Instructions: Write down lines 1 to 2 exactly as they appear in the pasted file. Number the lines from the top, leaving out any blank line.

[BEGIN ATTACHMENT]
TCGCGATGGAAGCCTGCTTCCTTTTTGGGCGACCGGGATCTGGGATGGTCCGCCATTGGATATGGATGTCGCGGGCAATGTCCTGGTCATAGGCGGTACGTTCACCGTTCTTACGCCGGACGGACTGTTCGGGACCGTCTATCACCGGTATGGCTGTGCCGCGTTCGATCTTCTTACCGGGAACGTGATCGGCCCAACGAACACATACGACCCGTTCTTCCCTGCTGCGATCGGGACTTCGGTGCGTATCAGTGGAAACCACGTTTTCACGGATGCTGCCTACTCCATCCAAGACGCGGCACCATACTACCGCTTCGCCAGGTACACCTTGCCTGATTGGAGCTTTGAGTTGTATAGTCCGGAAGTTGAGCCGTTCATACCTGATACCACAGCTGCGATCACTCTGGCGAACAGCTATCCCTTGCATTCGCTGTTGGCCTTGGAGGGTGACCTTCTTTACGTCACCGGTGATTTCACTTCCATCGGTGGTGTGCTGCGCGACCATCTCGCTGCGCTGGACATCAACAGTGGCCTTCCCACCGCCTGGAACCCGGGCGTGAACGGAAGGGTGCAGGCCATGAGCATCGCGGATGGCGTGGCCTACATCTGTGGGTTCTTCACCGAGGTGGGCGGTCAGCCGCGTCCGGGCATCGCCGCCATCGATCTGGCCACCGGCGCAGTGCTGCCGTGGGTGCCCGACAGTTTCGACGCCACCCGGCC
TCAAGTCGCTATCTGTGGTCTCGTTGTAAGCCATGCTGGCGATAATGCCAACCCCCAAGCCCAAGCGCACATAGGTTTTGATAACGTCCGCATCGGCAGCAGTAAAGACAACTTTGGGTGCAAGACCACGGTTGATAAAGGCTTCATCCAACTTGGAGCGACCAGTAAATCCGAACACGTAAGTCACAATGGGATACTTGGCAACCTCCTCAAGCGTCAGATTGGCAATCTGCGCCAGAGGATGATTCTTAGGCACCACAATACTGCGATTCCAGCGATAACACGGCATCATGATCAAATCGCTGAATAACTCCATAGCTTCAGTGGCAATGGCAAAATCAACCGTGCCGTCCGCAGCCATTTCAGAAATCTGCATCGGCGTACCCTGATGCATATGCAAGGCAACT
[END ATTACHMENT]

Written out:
TCGCGATGGAAGCCTGCTTCCTTTTTGGGCGACCGGGATCTGGGATGGTCCGCCATTGGATATGGATGTCGCGGGCAATGTCCTGGTCATAGGCGGTACGTTCACCGTTCTTACGCCGGACGGACTGTTCGGGACCGTCTATCACCGGTATGGCTGTGCCGCGTTCGATCTTCTTACCGGGAACGTGATCGGCCCAACGAACACATACGACCCGTTCTTCCCTGCTGCGATCGGGACTTCGGTGCGTATCAGTGGAAACCACGTTTTCACGGATGCTGCCTACTCCATCCAAGACGCGGCACCATACTACCGCTTCGCCAGGTACACCTTGCCTGATTGGAGCTTTGAGTTGTATAGTCCGGAAGTTGAGCCGTTCATACCTGATACCACAGCTGCGATCACTCTGGCGAACAGCTATCCCTTGCATTCGCTGTTGGCCTTGGAGGGTGACCTTCTTTACGTCACCGGTGATTTCACTTCCATCGGTGGTGTGCTGCGCGACCATCTCGCTGCGCTGGACATCAACAGTGGCCTTCCCACCGCCTGGAACCCGGGCGTGAACGGAAGGGTGCAGGCCATGAGCATCGCGGATGGCGTGGCCTACATCTGTGGGTTCTTCACCGAGGTGGGCGGTCAGCCGCGTCCGGGCATCGCCGCCATCGATCTGGCCACCGGCGCAGTGCTGCCGTGGGTGCCCGACAGTTTCGACGCCACCCGGCC
TCAAGTCGCTATCTGTGGTCTCGTTGTAAGCCATGCTGGCGATAATGCCAACCCCCAAGCCCAAGCGCACATAGGTTTTGATAACGTCCGCATCGGCAGCAGTAAAGACAACTTTGGGTGCAAGACCACGGTTGATAAAGGCTTCATCCAACTTGGAGCGACCAGTAAATCCGAACACGTAAGTCACAATGGGATACTTGGCAACCTCCTCAAGCGTCAGATTGGCAATCTGCGCCAGAGGATGATTCTTAGGCACCACAATACTGCGATTCCAGCGATAACACGGCATCATGATCAAATCGCTGAATAACTCCATAGCTTCAGTGGCAATGGCAAAATCAACCGTGCCGTCCGCAGCCATTTCAGAAATCTGCATCGGCGTACCCTGATGCATATGCAAGGCAACT